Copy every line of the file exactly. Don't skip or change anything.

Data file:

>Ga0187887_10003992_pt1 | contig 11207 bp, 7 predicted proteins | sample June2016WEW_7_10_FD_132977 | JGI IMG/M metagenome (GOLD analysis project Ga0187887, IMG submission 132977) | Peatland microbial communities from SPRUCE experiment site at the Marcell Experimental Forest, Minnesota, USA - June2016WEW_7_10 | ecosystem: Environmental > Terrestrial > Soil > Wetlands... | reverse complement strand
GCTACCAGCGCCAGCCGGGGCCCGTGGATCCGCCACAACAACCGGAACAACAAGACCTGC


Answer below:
>Ga0187887_10003992_pt1 | contig 11207 bp, 7 predicted proteins | sample June2016WEW_7_10_FD_132977 | JGI IMG/M metagenome (GOLD analysis project Ga0187887, IMG submission 132977) | Peatland microbial communities from SPRUCE experiment site at the Marcell Experimental Forest, Minnesota, USA - June2016WEW_7_10 | ecosystem: Environmental > Terrestrial > Soil > Wetlands... | reverse complement strand
GCTACCAGCGCCAGCCGGGGCCCGTGGATCCGCCACAACAACCGGAACAACAAGACCTGC